A 0.10% bunker sulfur limit could soon be in force across the Mediterranean. File Image / Pixabay
A group of countries in the Mediterranean have agreed to set up an emissions control area in the region setting a stricter marine fuel sulfur limit than the global standard for the first time.
Parties to the UN's Barcelona Convention have agreed to the measure this week, which would cut the sulfur emission limit in the Mediterranean from 0.50% at present to 0.10%.
The next stage for the proposal will be to apply to the International Maritime Organization to formally introduce the measure at the next Marine Environment Protection Committee meeting next year. Once the proposal is approved and adopted there, the SECA could be in place by the mid-2020s.
"Our commitment today manifests the will to work with our non-EU partners to achieve high standards of environmental protection in line with our European Green Deal," Virginijus Sinkevičius, commissioner for the environment, oceans and fisheries at the European Commission, said in a statement on the organisation's website on Friday.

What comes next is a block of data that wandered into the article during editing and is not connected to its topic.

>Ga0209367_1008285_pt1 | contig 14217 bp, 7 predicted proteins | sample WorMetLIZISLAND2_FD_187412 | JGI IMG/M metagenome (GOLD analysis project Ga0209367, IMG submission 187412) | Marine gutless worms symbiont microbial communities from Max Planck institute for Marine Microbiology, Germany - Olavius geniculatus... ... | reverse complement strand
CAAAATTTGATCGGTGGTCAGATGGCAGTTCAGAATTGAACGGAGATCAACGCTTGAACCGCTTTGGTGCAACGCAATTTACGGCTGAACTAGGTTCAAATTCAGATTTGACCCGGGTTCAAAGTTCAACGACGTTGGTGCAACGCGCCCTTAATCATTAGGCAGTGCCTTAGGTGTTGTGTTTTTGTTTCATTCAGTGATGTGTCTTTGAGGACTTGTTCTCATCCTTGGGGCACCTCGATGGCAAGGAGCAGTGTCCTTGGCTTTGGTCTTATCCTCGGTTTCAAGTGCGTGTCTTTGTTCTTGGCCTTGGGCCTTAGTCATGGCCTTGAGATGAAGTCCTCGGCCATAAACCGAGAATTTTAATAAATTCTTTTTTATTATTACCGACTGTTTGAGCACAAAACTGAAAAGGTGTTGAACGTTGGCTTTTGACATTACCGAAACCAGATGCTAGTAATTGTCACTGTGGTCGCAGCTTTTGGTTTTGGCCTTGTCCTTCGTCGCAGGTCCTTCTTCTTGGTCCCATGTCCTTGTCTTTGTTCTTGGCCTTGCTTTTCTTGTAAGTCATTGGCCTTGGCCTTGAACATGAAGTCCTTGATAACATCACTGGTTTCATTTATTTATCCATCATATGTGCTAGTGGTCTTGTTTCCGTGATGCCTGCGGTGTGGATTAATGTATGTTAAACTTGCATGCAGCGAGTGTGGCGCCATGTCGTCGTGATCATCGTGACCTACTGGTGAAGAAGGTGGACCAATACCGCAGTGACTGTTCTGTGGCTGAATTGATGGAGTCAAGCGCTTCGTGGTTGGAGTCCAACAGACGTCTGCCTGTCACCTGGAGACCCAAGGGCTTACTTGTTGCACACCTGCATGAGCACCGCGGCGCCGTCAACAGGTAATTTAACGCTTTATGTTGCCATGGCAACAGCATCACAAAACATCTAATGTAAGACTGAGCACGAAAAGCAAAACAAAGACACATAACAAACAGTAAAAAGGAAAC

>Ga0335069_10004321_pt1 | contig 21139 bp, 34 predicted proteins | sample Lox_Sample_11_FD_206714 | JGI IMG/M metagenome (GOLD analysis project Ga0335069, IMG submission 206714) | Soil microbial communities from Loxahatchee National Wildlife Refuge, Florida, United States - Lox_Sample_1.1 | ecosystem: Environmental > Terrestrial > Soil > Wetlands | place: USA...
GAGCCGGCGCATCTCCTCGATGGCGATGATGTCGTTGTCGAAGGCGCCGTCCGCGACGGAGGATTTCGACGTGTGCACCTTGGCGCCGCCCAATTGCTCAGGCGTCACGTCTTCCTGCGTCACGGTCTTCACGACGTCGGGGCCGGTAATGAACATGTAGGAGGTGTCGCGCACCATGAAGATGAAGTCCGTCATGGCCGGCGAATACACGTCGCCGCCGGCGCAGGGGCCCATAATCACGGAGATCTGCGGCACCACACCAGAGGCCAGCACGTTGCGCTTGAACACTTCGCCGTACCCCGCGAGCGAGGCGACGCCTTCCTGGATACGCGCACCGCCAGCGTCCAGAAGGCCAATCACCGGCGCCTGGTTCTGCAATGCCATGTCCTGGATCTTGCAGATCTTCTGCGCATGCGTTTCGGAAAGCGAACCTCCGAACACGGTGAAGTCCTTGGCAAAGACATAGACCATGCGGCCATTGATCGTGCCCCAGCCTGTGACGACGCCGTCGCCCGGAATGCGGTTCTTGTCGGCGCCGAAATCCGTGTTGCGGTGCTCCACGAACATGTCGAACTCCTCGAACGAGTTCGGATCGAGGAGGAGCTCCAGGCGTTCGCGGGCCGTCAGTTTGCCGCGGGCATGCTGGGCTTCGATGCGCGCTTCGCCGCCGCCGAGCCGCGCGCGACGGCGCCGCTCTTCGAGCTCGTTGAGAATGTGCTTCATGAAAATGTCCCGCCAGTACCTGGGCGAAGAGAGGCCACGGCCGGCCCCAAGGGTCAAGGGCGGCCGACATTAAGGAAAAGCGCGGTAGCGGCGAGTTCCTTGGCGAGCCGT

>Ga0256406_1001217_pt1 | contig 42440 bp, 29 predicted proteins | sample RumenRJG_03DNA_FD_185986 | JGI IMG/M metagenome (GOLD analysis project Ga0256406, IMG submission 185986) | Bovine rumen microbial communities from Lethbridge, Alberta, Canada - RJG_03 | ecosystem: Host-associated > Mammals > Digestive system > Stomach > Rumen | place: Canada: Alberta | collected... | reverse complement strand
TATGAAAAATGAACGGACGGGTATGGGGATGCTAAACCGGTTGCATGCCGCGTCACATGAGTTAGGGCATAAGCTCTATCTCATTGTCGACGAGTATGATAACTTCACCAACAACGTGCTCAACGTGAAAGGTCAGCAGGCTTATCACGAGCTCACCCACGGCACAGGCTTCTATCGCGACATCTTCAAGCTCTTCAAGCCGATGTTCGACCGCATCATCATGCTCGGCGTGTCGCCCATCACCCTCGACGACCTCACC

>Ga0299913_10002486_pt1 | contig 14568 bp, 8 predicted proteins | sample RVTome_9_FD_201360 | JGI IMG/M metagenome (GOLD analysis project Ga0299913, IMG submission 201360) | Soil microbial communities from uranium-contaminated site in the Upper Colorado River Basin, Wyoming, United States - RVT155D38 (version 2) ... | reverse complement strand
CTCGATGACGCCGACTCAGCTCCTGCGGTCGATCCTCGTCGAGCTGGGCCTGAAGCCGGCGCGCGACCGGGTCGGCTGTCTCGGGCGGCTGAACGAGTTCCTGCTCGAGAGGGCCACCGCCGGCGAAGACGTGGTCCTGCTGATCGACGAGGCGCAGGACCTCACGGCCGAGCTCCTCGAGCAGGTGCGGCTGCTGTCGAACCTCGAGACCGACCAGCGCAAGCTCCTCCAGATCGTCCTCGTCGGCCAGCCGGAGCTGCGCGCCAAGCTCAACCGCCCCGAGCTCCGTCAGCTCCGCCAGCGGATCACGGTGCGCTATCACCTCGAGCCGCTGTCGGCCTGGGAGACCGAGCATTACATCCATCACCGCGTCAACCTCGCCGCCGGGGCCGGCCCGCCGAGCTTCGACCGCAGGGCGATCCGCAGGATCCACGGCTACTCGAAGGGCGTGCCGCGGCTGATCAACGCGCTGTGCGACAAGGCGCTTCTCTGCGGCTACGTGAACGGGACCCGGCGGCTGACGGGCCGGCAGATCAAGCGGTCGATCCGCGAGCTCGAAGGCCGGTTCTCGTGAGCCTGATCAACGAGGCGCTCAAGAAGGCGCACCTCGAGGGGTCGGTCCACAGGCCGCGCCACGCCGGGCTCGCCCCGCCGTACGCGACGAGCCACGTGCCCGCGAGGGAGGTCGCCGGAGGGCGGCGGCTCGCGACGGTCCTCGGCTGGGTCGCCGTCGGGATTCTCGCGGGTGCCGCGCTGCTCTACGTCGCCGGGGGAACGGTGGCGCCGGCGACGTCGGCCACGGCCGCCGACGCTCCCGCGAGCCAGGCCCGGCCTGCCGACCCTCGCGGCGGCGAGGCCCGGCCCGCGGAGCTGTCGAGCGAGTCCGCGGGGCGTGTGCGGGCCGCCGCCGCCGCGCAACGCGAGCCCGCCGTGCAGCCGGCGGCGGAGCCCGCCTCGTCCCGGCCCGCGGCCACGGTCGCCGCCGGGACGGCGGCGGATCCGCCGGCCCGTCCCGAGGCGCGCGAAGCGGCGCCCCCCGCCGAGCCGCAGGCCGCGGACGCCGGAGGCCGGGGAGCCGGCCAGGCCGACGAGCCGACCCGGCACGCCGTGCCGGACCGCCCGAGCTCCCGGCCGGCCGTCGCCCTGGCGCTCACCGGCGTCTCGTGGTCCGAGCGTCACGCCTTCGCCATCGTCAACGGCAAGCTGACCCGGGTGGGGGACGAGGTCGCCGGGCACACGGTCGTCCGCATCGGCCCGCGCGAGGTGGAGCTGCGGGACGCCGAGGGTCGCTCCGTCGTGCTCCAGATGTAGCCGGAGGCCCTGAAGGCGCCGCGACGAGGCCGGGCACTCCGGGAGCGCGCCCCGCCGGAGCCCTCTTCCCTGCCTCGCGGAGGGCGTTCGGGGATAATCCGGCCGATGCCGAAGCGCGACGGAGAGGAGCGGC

"I am particularly proud that all contracting parties have agreed to designate the Mediterranean as a sulphur emission control area to protect the health of millions of Mediterranean citizens and their marine environment from ship's pollution."
The move will have a significant impact on bunker markets in the region, dramatically cutting VLSFO demand and replacing it with MGO and ULSFO. The increased cost of these lower-sulfur fuels may also prompt some shipowners in the region to make an earlier shift into alternative bunker fuels.
The contracting parties tot he Barcelona Convention are Albania, Algeria, Bosnia and Herzegovina, Croatia, Cyprus, Egypt, France, Greece, Israel, Italy, Lebanon, Libya, Malta, Monaco, Montenegro, Morocco, Slovenia, Spain, Syria, Tunisia, Turkey, and the European Union.